Blood Punch

| September 6, 2015

First off, I have no idea why this movie is called Blood Punch.  There is a lot of blood, but very little punching.  Maybe it’s an old esoteric saying that I’m not familiar with and somehow perfectly describes this movie about meth cooks trying to make a big score in the middle of the woods and getting trapped in a time loop so they live out the same day over and over again.  Is that what a blood punch is?

I can’t stress enough how much I enjoyed this movie.  The cover of the DVD and the title make it seem like a horror film, complete with a cabin in the woods.  However,  despite the enormous amount of death and the supernatural element, I can’t categorize this as horror.  I think this is a good thing.  I volunteer to watch a lot of horror movies for filmmonthly because I tend to like the genre about half the time.  Half of all horror movies are either A) genuinely horrifying and clever, or B) intentionally or unintentionally hilarious.  The latter category includes horror movies that are so bad they’re funny and really enjoyable like Birdemic.  The other half of all horror movies are simply boring and not worth anyone’s time.  These boring entries make me want to be more selective with the movies I request to review, but as long as stuff like Blood Punch keeps showing up, I’ll probably keep risking it.

I really enjoy thinking about how the rules of time travel work in various movies, TV shows, and novels, and as long as there’s something unique about each story’s take on time travel, I’ll probably really get into it.  Blood Punch works a lot like Groundhog Day, or Edge of Tomorrow, with our three main characters reliving the same day over and over again, but certain things don’t reset each day.  For example, if one of them dies, the next day their dead body from the previous day will still be there.  Also, if one of them dies, they don’t remember the previous day when everything resets.  These simple rules provide a method of infusing some really interesting dramatic turns into the structure of the story and make the movie incredibly fun to watch and think about.

The film does have a couple of issues.  The performances are good, but not great.  Our hero, Milton (Milo Cawthrone), does a fair job of carrying the movie, but his performance is a bit inconsistent for me.  At times, he seems to be growing and evolving as a character, but then he’ll regress to a sniveling coward again.  It’s not awful, but it could’ve been better.  Milton’s love interest, Skyler (Olivia Tennet), is a pretty fun character, serving as our femme fatale and constantly keeping the audience guessing at her motivations.  She’s definitely the highlight of the movie.  Her boyfriend, ex-cop psychopath Russell (Ari Boyland), is a fairly straightforward archetype of a douche bag, but his relationship with Skyler does create an interesting dynamic, and his love of bullets because bullets never lie is an interestingly unique character trait, so I get on board with him being a relatively flat character too.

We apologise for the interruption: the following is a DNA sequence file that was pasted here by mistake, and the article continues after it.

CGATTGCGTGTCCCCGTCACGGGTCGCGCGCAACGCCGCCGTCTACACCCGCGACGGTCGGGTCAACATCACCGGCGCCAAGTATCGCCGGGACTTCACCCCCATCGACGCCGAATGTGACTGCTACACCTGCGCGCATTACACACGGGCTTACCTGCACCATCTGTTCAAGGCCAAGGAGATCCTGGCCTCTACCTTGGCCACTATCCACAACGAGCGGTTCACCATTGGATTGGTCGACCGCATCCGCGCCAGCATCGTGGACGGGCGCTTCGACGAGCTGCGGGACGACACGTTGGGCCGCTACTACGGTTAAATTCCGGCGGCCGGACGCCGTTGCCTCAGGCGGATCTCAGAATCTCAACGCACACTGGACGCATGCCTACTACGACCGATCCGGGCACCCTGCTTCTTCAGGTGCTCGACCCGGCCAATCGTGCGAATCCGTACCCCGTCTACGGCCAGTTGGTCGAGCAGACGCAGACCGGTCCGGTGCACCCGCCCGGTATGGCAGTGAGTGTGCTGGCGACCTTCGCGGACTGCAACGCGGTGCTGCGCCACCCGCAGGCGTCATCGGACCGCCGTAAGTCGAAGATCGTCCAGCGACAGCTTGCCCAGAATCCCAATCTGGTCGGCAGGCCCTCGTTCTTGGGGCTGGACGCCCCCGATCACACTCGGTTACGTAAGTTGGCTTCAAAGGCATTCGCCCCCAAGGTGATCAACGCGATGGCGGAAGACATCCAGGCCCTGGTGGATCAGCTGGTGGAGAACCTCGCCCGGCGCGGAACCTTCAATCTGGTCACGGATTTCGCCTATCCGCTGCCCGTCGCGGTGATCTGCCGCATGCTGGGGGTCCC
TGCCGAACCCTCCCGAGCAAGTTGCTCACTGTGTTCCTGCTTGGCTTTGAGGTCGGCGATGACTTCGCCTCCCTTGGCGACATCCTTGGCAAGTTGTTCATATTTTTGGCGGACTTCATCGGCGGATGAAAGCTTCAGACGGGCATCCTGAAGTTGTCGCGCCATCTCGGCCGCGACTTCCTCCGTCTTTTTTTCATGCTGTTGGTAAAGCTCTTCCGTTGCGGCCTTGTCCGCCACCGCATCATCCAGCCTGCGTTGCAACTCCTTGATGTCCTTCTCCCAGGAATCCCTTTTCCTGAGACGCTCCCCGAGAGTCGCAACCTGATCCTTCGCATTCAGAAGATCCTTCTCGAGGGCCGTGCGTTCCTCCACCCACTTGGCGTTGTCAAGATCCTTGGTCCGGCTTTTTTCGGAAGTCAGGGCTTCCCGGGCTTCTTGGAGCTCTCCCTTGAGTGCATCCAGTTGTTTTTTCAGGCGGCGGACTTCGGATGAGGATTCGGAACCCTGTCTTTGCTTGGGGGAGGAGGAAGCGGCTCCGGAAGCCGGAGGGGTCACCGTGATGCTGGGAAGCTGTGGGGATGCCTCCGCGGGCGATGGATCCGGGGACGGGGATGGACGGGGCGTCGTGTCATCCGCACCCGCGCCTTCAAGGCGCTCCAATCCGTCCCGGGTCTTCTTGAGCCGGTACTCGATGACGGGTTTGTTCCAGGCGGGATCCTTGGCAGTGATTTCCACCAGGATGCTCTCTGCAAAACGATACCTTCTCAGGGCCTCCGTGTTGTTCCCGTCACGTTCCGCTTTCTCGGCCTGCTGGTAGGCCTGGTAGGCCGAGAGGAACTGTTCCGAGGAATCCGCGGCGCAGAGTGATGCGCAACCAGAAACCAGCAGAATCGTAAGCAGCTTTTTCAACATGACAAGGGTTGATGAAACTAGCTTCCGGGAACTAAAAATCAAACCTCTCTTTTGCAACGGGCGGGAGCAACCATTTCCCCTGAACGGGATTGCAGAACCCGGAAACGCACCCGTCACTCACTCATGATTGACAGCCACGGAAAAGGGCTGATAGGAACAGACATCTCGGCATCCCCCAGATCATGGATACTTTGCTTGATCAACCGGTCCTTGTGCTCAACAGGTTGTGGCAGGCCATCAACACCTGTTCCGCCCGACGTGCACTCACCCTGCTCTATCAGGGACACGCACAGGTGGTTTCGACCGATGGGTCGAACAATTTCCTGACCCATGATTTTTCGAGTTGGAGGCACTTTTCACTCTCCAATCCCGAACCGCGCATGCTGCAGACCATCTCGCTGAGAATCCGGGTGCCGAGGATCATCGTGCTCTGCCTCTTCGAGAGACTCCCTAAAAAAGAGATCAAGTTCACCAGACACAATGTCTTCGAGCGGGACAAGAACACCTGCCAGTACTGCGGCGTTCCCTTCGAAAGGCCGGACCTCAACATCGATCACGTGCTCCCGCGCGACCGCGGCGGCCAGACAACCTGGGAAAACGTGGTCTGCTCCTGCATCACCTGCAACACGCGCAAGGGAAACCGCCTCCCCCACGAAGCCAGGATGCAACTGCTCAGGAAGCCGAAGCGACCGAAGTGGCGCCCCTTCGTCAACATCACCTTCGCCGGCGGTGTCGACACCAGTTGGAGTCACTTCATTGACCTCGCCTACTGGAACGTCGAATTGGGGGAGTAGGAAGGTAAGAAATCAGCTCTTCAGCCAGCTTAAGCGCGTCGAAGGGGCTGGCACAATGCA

My other issue with the film actually did pay off in the end.  The film begins with Milton finding a recording of himself explaining what’s going on and what he needs to do to break out of the time loop.  It’s presumably a really long video, which doesn’t make a lot of sense other than to provide narration for the movie, and it muddies the rules a little bit in terms of what Milton remembers from his previous times living this day.  It’s not unforgiveable.  Again, I really enjoyed this movie and look forward to watching it again soon.

Blood Punch is available now on DVD from Midnight Releasing.

About the Author:

Joe Sanders Joe Sanders is a podcaster, playwright, and college instructor in Kalamazoo, MI. He has a master's degree in playwriting and a bachelor's degree in creative writing from Western Michigan University, where he currently teaches thought and writing, and is the host of the Quote Unquote Guilty podcast, part of the Word Salad Network.
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